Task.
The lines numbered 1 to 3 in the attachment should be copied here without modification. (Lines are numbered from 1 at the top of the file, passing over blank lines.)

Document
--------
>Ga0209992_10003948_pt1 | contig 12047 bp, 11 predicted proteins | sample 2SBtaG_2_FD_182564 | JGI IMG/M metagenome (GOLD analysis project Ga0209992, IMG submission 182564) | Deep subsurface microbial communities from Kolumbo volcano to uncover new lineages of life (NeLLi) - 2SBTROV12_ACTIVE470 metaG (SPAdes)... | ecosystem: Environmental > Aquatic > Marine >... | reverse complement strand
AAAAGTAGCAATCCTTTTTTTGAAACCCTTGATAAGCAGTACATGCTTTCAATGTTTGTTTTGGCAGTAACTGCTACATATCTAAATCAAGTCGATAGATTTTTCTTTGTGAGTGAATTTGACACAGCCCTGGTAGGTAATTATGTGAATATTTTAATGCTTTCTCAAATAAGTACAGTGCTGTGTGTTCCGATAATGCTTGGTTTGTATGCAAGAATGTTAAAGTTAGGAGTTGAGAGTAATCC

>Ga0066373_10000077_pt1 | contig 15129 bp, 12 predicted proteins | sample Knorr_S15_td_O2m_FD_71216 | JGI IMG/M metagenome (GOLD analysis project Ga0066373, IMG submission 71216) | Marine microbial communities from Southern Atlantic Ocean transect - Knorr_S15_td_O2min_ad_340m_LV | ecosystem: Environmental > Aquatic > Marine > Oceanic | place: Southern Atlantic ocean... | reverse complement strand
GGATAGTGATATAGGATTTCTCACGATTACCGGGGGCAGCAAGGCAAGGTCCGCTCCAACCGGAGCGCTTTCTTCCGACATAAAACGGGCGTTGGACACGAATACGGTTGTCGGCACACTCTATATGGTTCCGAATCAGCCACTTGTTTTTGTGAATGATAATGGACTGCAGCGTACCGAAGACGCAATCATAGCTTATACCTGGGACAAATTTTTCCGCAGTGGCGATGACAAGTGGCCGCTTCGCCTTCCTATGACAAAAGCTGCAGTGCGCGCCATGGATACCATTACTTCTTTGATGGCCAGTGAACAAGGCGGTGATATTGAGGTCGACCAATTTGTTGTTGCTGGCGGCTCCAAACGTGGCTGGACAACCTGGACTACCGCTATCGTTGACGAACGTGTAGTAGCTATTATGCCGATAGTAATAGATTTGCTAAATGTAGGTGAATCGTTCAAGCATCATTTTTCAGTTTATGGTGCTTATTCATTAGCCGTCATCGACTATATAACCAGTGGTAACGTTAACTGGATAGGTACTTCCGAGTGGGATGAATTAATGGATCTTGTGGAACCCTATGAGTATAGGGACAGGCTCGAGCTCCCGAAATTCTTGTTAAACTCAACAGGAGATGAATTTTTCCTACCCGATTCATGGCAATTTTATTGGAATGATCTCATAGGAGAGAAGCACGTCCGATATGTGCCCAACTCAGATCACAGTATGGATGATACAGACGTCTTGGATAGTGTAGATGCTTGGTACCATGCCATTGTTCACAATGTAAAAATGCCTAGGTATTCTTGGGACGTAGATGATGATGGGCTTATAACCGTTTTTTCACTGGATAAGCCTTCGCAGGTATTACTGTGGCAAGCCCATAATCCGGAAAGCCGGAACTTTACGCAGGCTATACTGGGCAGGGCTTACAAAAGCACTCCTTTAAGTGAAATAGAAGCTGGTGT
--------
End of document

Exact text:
>Ga0209992_10003948_pt1 | contig 12047 bp, 11 predicted proteins | sample 2SBtaG_2_FD_182564 | JGI IMG/M metagenome (GOLD analysis project Ga0209992, IMG submission 182564) | Deep subsurface microbial communities from Kolumbo volcano to uncover new lineages of life (NeLLi) - 2SBTROV12_ACTIVE470 metaG (SPAdes)... | ecosystem: Environmental > Aquatic > Marine >... | reverse complement strand
AAAAGTAGCAATCCTTTTTTTGAAACCCTTGATAAGCAGTACATGCTTTCAATGTTTGTTTTGGCAGTAACTGCTACATATCTAAATCAAGTCGATAGATTTTTCTTTGTGAGTGAATTTGACACAGCCCTGGTAGGTAATTATGTGAATATTTTAATGCTTTCTCAAATAAGTACAGTGCTGTGTGTTCCGATAATGCTTGGTTTGTATGCAAGAATGTTAAAGTTAGGAGTTGAGAGTAATCC

>Ga0066373_10000077_pt1 | contig 15129 bp, 12 predicted proteins | sample Knorr_S15_td_O2m_FD_71216 | JGI IMG/M metagenome (GOLD analysis project Ga0066373, IMG submission 71216) | Marine microbial communities from Southern Atlantic Ocean transect - Knorr_S15_td_O2min_ad_340m_LV | ecosystem: Environmental > Aquatic > Marine > Oceanic | place: Southern Atlantic ocean... | reverse complement strand